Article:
Indeed, in a 2007 study of humans, German researchers found that people learn vocabulary words 20 percent faster following exercise than they did before exercise, and that the rate of learning correlated directly with levels of BDNF.
Want to be more creative? Sweating for about a half hour on the treadmill notably increases cognitive flexibility.
A notable experiment in 2007 showed that cognitive flexibility improves after just one thirty-five-minute treadmill session at either 60 percent or 70 percent of maximum heart rate… Cognitive flexibility is an important executive function that reflects our ability to shift thinking and to produce a steady flow of creative thoughts and answers as opposed to a regurgitation of the usual responses. [Spark: The Revolutionary New Science of Exercise and the Brain]
Fine, you can see differences on an MRI and with nerdy tests. Does it make a difference in the real world?
3. Office workers who exercised at lunch were more productive, less stressed, and had more energy.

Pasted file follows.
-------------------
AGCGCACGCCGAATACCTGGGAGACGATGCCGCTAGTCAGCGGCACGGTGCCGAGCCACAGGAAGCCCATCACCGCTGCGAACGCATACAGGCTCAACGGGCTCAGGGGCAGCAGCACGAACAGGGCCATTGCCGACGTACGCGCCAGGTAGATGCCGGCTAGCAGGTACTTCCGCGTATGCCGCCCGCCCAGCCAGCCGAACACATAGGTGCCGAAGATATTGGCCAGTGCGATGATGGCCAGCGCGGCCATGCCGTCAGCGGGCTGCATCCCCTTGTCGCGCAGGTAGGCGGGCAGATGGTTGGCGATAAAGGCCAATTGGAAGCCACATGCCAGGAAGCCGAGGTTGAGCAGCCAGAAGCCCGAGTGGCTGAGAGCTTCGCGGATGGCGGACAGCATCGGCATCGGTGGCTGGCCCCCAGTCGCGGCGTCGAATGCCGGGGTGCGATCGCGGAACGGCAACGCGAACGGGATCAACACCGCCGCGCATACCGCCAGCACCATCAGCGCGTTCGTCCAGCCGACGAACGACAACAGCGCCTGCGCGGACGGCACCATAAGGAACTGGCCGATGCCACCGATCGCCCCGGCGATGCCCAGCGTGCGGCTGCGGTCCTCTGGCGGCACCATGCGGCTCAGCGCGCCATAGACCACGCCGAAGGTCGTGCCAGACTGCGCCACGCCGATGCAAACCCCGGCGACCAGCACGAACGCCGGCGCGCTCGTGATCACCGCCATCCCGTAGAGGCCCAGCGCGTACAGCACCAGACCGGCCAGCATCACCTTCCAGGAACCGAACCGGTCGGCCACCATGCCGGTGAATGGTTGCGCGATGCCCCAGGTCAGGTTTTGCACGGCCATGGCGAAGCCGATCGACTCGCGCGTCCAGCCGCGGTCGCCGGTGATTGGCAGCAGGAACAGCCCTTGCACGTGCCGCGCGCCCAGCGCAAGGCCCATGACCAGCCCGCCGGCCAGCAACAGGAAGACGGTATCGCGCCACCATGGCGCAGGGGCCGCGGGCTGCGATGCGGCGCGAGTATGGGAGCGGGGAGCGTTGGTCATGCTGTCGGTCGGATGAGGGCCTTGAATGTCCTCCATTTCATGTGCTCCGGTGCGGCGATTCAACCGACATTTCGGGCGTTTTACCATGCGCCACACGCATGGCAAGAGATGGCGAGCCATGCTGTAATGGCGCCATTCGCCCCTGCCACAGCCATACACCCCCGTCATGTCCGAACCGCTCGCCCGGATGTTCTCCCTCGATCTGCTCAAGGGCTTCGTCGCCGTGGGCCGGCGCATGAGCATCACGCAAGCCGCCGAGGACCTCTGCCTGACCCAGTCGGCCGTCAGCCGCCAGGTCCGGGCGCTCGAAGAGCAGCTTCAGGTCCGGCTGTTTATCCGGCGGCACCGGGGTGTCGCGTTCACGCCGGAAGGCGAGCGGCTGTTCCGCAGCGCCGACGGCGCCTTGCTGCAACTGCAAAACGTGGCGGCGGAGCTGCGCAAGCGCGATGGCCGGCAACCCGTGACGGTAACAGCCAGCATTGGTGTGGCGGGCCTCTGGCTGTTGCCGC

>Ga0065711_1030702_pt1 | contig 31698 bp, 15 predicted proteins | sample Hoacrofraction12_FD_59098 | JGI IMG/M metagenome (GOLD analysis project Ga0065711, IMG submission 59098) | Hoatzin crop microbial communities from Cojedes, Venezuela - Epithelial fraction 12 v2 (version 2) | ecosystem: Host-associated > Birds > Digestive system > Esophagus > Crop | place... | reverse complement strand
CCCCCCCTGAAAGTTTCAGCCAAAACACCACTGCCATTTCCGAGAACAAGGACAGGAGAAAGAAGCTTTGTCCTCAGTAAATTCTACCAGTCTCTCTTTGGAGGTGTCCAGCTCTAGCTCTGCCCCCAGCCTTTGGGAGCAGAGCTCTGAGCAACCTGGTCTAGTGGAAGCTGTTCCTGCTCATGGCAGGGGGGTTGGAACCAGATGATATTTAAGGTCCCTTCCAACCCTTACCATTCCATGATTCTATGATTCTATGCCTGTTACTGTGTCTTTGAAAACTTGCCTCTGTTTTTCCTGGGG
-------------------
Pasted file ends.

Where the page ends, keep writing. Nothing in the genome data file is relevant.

In 2004 researchers at Leeds Metropolitan University in England found that workers who used their company's gym were more productive and felt better able to handle their workloads. Most of the 210 participants in the study took an aerobics class at lunchtime, for 45 minutes to an hour, but others lifted weights or practiced yoga for 30 minutes to an hour. They filled out questionnaires at the end of every workday about how well they interacted with colleagues, managed their time, and met deadlines. Some 65 percent fared better in all three categories on days they exercised. Overall, they felt better about their work and less stressed when they exercised. And they felt less fatigued in the afternoon, despite expending energy at lunchtime. [Spark: The Revolutionary New Science of Exercise and the Brain]